WALEWALE, Ghana — Night and day, he thinks of his donkeys. Are they still in the fields, munching on hay? Or has someone stolen them once again, wrecking his business for some foreigner's cash?
“My donkeys are my everything,” said Hardi Rafik, 25, a brickmaker who relies on animal muscle. “Now I must always guard them.”
To Rafik and others in Ghana’s rural north, donkeys have long provided the cheapest method of transport, dependably hauling goods from village to village. To Chinese merchants here, donkey hides — a key ingredient in traditional medicines — command big money abroad from producers of skin creams, fertility elixirs and energy drinks.
These competing demands have fueled a dramatic tug of war between people who call donkeys the economic heart of their households and vendors catering to China’s exploding market, with some animal rights groups urging the Ghanaian government to label the beasts as endangered.
Half of the world’s donkeys could disappear in the next five years if Chinese consumption of the gelatin boiled from their hides does not slow down, according to a November report from the Donkey Sanctuary, an animal charity in England.
Donkey populations in Ghana and Kenya, hot spots in this skin trade, are on track to be “devastated” in the near future, the researchers warned.
Beijing’s tightening relationship with African nations has wrought shiny new roads, schools and power plants in a stream of infrastructure deals. Less explored is the way Chinese influence is scrambling more basic ways of life, such as a family’s ability to fetch buckets of water in the countryside.
In the remote farming town of Walewale, people say hundreds of donkeys have vanished in recent years — or worse: Some animals have turned up skinned and left for dead.
Residents blame thieves motivated by a growing payday: The typical price of a donkey in the area has jumped from about $70 to $130.
Authorities in this West African nation outlawed the trade of donkey skins three years ago, but animal advocates say the problem persists because enforcement has been shaky.
At least nine donkey slaughterhouses legally operate in Ghana’s north. They are supposed to dispose of old or sick animals — the meat is sold at markets across the country — but owners often peddle the hides to Chinese buyers, managers told The Washington Post.
Those deals have unleashed ugly consequences. On top of animal thefts, young foals and pregnant mares are being led to their deaths to keep up with the demand, experts say.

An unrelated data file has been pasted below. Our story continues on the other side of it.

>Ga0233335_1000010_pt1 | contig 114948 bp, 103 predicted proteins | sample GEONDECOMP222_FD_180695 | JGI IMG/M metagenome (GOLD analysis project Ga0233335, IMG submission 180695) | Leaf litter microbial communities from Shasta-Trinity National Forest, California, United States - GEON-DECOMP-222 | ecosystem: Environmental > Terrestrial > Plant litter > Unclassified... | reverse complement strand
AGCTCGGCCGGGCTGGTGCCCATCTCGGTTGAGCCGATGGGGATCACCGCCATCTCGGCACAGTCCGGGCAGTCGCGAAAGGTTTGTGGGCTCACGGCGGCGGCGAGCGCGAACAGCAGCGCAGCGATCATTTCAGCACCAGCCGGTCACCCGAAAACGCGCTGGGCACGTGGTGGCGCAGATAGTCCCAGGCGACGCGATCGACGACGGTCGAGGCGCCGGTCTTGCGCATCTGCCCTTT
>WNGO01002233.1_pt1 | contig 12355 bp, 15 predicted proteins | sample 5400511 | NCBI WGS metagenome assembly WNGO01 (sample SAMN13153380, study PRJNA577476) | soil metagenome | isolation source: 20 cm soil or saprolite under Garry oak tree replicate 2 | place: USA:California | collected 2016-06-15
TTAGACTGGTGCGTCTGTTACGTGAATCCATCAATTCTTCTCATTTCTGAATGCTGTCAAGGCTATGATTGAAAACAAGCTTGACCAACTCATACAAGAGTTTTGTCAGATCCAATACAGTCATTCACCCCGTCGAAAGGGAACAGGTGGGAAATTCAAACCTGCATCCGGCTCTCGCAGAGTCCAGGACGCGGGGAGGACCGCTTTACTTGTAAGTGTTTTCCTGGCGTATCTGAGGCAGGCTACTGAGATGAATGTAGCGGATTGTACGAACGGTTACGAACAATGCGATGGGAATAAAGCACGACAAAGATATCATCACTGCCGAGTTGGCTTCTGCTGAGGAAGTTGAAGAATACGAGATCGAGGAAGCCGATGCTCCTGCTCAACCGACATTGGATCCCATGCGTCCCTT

Populations of the mammal have dropped by 37 per cent in Botswana, 28 per cent in Brazil and 53 per cent in Kyrgyzstan since 2007, the authors of the Donkey Sanctuary report estimated, delivering “a hugely damaging impact” to poor communities.
China’s donkey population, they noted, has plummeted 76 per cent over the past three decades. Similar data is lacking for Ghana, but experts say donkeys are being slaughtered at an alarming rate.
“If we don’t take care, the animal will go extinct,” said Awal Ahmed Kariyama, spokesman for RISE-Ghana, a nonprofit focused on rural issues.
Researchers who have studied the economic importance of donkeys in Nigeria and Ethiopia say the creatures are central to supporting rural life, largely because they are inexpensive and sturdy. Losing just one can be devastating.
Donkeys are known to rarely fall ill — which is why Chinese herbalists value their hides. They represent vitality.
Apiibolga Akasiede, who runs a slaughterhouse in a town about 50 miles northeast of Walewale, said his workers did not skin the animals until the Chinese demand emerged.
“The Chinese only want the skin,” Akasiede said. “We sell the skin to them and sell the meat to the market.”
Volume depends on the buyer’s needs, he said, but his business can kill up to 20 donkeys per day. The hides sell for roughly $28 apiece.
The operation is legal, he and other agents said, because the donkeys are purchased over the border from neighbouring Burkina Faso.
But activists and residents in northern Ghana say that kind of supply chain is loosely regulated. Hide sales, they say, bolster a black market that threatens livelihoods.
People in Walewale once let their animals roam the fields before roping them up or guiding them into a stable at nightfall.
Now paranoia clouds otherwise peaceful days, even after the slaughterhouse in town shuttered about a year ago. (Residents speculate that it ran out of donkeys, and the Walewale police declined to comment on the wave of thefts.)
Farmers and merchants ask neighbours to keep an eye on their animals while they venture out. They also take regular breaks to look after them — a grim new routine that dampens productivity.
“It spoils my work,” said Haruna Mohammed, 45, a rice grower who checks on his donkey at least twice a day after losing one three years ago.
Others could not afford to replace their animals.
Haruna Rahim, 24, harvested corn before his two donkeys went missing in 2017. Anger gripped his voice as he recounted searching for them and the horror when it dawned on him.
“I ended up with nothing,” said Rahim, who could not move his crops without them. Now he tries to find odd jobs.
Walewale was once full of donkeys — until “they stole all of them here,” said Rafik, the brickmaker.
He returned from town one day to find someone had skinned his animal. Rage stunned him.
He and his brother sold clay blocks from their backyard for four months before they could buy another.
These days, they share two. The donkeys grazed on a recent afternoon in the tall grass — tawny figures in a sea of green.
Rafik placed his hand on a furry head.
“This is Power,” he said, “and that’s Commander.”
He gave them names that invoke energy and strength, he said, because they carry the materials that build his community.
The merchant keeps them in a stable by his house. When he wakes at night, he waits to hear the familiar braying. Then he can drift back to sleep.